The socially conscious elements are as bold and (sadly) relevant as ever, but what rockets this into being one of my favorite movies is the masterful sustaining of tension. It really captures what it must be like to escape from prison and to be on the run afterward. Some of it even hits proto-Hitchcock territory - I particularly like the shaving scene and its tension-breaking punchline. And the famous ending is a nice relief from the often artificial Hollywood endings, bleak and socially significant.
Pre-code "issue picture" with an admirably rough script and solid cinematography. Just well-crafted, old-fashioned moral censure, relayed at a brisk pace that leads to an over-stuffed final act that tries to pay everything off. Muni was the real business.
Powerful, unflinching, and just as socially relevant today as when it was made in 1932, I Am a Fugitive From a Chain Gang is mostly just a damn fine movie, gripping and electric all the way through. Much of the credit goes to director Mervyn LeRoy (The Wizard of Oz, Thirty Seconds Over Tokyo, and my favorite, Random Harvest). The chain gang scenes are epic. The escape attempts are edge-of-the-seat exciting. And the pre-Code sex scenes are frank and knowing.
The other secret ingredient here is star Paul Muni. Holy sh**m this guy is fantastic! He's easily the strongest leading man of his generation. I've never seen his Scarface but now I can't wait.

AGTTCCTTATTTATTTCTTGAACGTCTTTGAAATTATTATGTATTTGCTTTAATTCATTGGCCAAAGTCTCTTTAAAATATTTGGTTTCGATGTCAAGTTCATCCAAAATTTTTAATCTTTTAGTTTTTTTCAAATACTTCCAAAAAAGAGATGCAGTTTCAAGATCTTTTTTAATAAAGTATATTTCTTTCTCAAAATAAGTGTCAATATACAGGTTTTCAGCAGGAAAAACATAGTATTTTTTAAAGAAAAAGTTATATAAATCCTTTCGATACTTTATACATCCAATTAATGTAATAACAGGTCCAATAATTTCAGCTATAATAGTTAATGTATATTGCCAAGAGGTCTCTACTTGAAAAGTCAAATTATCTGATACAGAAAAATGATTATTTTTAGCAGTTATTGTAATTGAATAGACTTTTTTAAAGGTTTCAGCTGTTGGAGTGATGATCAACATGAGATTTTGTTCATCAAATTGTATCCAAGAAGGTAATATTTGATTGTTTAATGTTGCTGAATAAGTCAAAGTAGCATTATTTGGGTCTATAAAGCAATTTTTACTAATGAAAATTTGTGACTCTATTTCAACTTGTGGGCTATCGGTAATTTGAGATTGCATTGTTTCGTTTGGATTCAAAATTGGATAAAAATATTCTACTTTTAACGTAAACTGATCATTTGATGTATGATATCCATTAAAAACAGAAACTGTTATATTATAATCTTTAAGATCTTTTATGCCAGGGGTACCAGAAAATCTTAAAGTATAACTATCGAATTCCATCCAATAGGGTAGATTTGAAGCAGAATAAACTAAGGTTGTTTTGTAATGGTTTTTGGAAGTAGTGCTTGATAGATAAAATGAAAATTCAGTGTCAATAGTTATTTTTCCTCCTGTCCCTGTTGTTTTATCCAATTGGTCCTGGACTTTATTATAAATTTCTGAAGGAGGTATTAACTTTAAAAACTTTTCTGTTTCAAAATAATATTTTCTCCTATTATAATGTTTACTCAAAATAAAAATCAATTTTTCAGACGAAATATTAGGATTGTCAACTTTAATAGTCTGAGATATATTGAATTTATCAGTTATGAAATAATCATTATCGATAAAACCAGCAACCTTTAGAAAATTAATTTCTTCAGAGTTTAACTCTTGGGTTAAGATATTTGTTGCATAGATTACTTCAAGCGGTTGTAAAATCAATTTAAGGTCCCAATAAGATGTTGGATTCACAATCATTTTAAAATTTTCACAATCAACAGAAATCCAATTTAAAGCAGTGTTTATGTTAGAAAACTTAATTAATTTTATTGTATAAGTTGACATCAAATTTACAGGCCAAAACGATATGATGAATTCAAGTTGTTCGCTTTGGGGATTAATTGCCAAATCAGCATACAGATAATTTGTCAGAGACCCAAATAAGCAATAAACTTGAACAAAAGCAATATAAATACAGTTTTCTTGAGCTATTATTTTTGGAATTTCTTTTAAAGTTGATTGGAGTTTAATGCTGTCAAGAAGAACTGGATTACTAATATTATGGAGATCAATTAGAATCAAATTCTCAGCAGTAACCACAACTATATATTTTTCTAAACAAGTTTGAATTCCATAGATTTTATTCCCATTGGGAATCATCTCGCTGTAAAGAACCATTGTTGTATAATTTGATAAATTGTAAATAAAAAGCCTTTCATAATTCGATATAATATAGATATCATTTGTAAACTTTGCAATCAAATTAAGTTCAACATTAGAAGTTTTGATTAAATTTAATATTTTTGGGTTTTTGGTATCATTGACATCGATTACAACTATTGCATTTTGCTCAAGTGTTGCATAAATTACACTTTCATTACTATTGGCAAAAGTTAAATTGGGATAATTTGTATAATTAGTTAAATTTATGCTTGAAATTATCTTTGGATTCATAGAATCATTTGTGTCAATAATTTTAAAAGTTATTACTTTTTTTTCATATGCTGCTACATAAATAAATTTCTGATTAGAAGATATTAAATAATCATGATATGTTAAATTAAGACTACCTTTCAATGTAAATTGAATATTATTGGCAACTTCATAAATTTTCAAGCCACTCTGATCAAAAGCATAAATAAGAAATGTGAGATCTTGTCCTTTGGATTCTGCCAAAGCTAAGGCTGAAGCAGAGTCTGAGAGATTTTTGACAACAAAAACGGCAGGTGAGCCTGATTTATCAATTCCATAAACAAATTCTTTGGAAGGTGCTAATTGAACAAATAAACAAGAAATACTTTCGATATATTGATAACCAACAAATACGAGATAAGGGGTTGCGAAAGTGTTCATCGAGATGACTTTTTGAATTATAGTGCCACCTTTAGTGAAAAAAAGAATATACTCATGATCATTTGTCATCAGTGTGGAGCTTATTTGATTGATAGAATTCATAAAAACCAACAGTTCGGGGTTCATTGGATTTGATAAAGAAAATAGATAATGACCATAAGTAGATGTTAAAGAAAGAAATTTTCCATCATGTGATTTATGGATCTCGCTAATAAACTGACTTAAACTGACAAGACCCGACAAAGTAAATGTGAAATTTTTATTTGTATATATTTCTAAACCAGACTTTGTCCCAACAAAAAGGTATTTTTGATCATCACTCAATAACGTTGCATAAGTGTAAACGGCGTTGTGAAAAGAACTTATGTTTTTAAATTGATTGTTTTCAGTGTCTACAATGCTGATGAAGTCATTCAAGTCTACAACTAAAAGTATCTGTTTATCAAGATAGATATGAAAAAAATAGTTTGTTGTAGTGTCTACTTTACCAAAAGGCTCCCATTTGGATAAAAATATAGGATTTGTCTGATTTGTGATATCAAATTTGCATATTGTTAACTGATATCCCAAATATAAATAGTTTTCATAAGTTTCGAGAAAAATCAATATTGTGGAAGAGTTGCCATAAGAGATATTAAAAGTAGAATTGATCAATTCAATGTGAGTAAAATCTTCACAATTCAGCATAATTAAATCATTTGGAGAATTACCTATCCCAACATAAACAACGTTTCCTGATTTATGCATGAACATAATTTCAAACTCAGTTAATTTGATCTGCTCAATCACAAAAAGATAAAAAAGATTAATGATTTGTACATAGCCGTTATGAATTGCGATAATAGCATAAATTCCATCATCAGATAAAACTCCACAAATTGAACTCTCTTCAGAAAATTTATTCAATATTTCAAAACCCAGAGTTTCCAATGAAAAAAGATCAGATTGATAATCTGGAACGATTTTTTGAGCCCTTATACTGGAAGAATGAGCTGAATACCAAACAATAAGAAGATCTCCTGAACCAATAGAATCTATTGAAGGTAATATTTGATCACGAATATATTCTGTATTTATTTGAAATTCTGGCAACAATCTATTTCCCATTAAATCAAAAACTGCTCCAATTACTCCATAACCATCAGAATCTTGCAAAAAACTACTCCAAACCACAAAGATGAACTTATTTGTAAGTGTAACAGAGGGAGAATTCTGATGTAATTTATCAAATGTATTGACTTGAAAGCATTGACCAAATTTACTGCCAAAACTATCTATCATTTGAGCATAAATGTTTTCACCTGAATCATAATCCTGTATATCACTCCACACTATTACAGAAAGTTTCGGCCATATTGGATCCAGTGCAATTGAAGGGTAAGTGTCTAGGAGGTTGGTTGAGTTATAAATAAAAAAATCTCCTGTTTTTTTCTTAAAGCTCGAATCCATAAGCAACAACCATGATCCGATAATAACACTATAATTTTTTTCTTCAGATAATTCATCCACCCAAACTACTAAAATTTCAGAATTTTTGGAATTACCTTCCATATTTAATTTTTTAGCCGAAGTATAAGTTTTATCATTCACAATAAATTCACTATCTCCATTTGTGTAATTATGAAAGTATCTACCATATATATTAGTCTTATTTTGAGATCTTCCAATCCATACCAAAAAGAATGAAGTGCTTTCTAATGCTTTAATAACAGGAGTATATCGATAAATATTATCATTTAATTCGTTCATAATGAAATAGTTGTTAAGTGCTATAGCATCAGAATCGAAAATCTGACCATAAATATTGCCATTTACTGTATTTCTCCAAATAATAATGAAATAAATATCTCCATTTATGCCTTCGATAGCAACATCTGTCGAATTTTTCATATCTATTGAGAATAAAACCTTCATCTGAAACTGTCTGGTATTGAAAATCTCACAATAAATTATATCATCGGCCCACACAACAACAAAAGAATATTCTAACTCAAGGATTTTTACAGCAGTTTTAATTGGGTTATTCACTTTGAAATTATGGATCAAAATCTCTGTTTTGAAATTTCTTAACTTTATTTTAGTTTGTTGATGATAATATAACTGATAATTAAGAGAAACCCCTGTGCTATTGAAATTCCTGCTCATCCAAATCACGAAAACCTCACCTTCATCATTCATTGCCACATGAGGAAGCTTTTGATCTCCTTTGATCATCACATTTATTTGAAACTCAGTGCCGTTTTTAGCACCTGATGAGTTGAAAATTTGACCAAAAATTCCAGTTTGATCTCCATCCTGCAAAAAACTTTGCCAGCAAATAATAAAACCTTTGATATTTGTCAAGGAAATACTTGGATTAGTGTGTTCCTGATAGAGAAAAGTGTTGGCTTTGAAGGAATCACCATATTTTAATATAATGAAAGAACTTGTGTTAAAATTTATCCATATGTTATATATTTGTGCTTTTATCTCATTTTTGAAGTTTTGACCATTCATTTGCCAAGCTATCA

IAAFFACG is essential movie-making.
Blunt title aside, and frustratingly rushed crumbling of a marriage aside, this is a marvelous early noir with a beautifully building performance from Paul Muni (I need to see Scarface and now) and one hell of an ending.
The structure of this story was really remarkable, considering how new sound was at the time. Silent and sound filmmaking are two completely different processes, and I think Warner Bros. handled the transition really well (as indicated by this movie). Definitely worth a watch if you're looking to expand your classical Hollywood horizons, but be warned--this defies certain conventions in a way that better serves the story.
The best Paul Muni film from 1932. I noticed a bunch of random similarities with Scarface: the calendar pages turning along with gunfire/hammer blows, the shaving scenes... but Paul Muni is just perfect in this.
LeRoy avoids all the cheesy melodrama and poor-writing of his previous works to deliver a suspensefully dark, hard-hitting and gritty social commentary made all the more powerful by the fact that it's an essentially true story. LeRoy's camerawork and pacing is great and Muni's performance is impeccable.
This review may contain spoilers. I can handle the truth.
Warning, this review contains criticism on the United States of America, reader discretion is advised.
Firstly, the film is well made. On the one hand it starts out slow and some of the acting is sketchy, especially the mother and the reverend brother. Were I more optimistically inclined I would say his portrayal was religious satire, but being realistic, I exclude this point of view; it is hard enough to find religious satire in contemporary Hollywood productions, accordingly the presence of it in Hollywood in 1931 is highly unlikely. On the other hand the technical aspects are great for a production of its time, namely apt use of camera movement and good sound editing for such an early 'talky'.
Every film that has ever been nominated for an Academy Award in any category. Enjoy!
Combined the average ratings (Critic's & Users) from IMDb, Rotten Tomatoes, Metacritic and Letterboxd, and then weighted and tweaked the results…